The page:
Inequality (2e) is also relevant for the existence of M4, the internal equilibrium, which is given by a cubic equation that factors to give the value of f_{1} reported in (A33) of appendix a. After some algebra, the allele frequencies at this equilibrium are seen to be biologically feasible if both (2c) with h = ½ and (2e) hold. We have not been able to derive analytical conditions for the local stability of M4. However, the fact that its existence entails the local stability of M2 and M3 suggests that it should be unstable when it exists. Indeed, there are no values of s < 1 for which inequalities (2b), (2c), and (2e) hold simultaneously. For numerical verification of M4’s instability, we set μ= 10^{6}, allowed both s and t to vary from 10^{6} to 1 in logarithmic increments of 10^{1/4}, and at each such point (set of parameters) determined the equilibrium’s stability. For all points at which equilibrium M4 was feasible, it was also unstable; for nearly all points at which the equilibrium was unfeasible, it was stable (the exceptions being several cases with t < 2μ). There were no instances when the equilibrium was simultaneously stable and biologically feasible. We also performed simulations for ∼50 specific combinations of s, t, and μ, in which we started the system near equilibrium M4 and then iterated equations (1a, 1b, 1c, 1d, 1e, 1f, 1g, 1h) over 10^{4} generations. The equilibrium was unstable in all such trials. These combined findings strongly suggest that equilibrium M4 is never stable.
These results are summarized in Figure 2, which plots equilibrium stability over st phase space (assuming h = ½ and μ= 10^{6}). From this figure, we see that equilibrium M1 (fixation of a^{*}) is stable only for very small values of t, at which selection against mutant alleles is too weak to counteract the pressure of recurrent irreversible mutations. Likewise, only equilibrium M3 (A/a^{*} polymorphism) is stable for very small values of s, at which selection for A alleles to mask mutant a^{*} alleles overcomes the opposing selection for decreased cancer risk. For these values of s and t, imprinting will neither increase when rare nor be maintained if already present. We contrast this result with the wide range of s and t values at which only equilibrium M2 is stable. In these regions, the decreased cancer risk associated with the a allele more than compensates for the inability to mask a^{*} alleles, so imprinting should invade and be maintained.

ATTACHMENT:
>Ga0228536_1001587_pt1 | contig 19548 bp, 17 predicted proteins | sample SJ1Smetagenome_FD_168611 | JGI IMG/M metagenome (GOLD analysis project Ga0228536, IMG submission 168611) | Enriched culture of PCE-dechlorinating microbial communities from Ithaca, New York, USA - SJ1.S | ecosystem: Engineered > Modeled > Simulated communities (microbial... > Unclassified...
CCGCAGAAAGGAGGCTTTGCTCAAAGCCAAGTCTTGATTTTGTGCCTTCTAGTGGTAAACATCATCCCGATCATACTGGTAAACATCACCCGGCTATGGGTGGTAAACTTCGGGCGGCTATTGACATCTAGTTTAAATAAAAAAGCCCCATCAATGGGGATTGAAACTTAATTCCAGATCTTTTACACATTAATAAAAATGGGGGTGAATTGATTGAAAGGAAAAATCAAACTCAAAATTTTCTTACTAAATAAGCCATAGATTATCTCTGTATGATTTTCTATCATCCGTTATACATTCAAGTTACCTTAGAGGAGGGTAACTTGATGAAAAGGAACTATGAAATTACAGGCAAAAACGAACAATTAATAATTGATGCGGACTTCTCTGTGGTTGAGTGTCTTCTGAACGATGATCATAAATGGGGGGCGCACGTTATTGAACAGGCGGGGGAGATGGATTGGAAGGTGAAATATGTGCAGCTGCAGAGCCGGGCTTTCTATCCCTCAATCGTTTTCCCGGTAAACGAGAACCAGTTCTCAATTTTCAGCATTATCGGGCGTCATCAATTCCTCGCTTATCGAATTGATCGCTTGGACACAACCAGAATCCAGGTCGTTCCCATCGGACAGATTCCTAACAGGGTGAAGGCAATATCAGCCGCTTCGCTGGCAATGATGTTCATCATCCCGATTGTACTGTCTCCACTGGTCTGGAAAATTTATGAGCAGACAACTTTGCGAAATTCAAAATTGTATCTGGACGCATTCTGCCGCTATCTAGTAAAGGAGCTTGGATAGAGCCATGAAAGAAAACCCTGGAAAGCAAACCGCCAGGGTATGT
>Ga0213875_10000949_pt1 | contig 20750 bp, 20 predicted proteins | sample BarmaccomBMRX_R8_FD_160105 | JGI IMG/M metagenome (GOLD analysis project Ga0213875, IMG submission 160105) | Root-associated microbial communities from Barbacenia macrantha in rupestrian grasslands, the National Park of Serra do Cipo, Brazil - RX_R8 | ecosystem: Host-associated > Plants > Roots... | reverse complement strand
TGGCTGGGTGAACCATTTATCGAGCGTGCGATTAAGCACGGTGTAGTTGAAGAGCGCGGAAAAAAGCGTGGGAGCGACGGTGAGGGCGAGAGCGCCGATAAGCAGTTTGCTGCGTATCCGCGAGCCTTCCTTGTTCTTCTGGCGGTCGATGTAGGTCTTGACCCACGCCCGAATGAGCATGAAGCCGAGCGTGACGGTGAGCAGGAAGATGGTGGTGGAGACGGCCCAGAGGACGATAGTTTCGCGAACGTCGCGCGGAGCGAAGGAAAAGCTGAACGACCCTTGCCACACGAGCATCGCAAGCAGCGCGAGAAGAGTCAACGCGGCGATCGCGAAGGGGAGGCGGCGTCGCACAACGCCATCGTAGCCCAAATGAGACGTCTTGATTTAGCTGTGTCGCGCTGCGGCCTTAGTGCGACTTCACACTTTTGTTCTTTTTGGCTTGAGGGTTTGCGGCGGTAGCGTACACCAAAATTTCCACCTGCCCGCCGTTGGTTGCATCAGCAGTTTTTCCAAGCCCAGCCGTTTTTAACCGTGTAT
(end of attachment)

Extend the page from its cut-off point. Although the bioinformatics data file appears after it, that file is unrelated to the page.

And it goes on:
Figure 2 also demonstrates that, for small values of s and slightly larger values of t, equilibria M2 and M3 can be simultaneously stable. In this region of phase space, an imprintable allele will be maintained if present but cannot invade. For some sets of selection coefficients, therefore, maternal inactivation and full expression can both be stable evolutionary outcomes. (In a finite population, of course, genetic drift may enable the system to switch from one stable equilibrium to another.) This feature does not appear in verbal statements of the OTBH or in the quantitativegenetic model of Iwasa (1998); it is a novel prediction of our mathematical model. In contrast, the model finds no stable equilibria at which imprinting can be polymorphic (i.e., with both A and a present), contrary to the predictions of a model for the geneticconflict hypothesis (Spenceret al. 1998).
Model 2: Paternal inactivation and deleterious mutation: We can modify the previous model to make the inactivation of the a allele paternal. Verbal arguments based on the OTBH (Varmuza and Mann 1994) imply that imprinting should not evolve in this circumstance. Using Table 2, where the first allele written now represents the maternally derived allele, we can derive the following iterations:
Once again, this system appears to have four biologically feasible equilibria: (i) the fixation of a^{*} (i.e., f_{1} = f_{2} = m_{1} = m_{2} = 0, f_{3} = m_{3} = 1), denoted P1; (ii) a mutationselection balance between a and a^{*}, denoted P2 (see appendix b for allele frequencies); (iii) a mutationselection balance between A and a^{*}, denoted P3 (see appendix b for allele frequencies); and (iv) a second mutationselection balance between a and a^{*}, denoted P4 (see appendix b for allele frequencies).
Stability analysis: Using the same procedure as in the maternal inactivation case, we find that equilibrium P1 (fixation of a^{*}) is stable to invasion by A if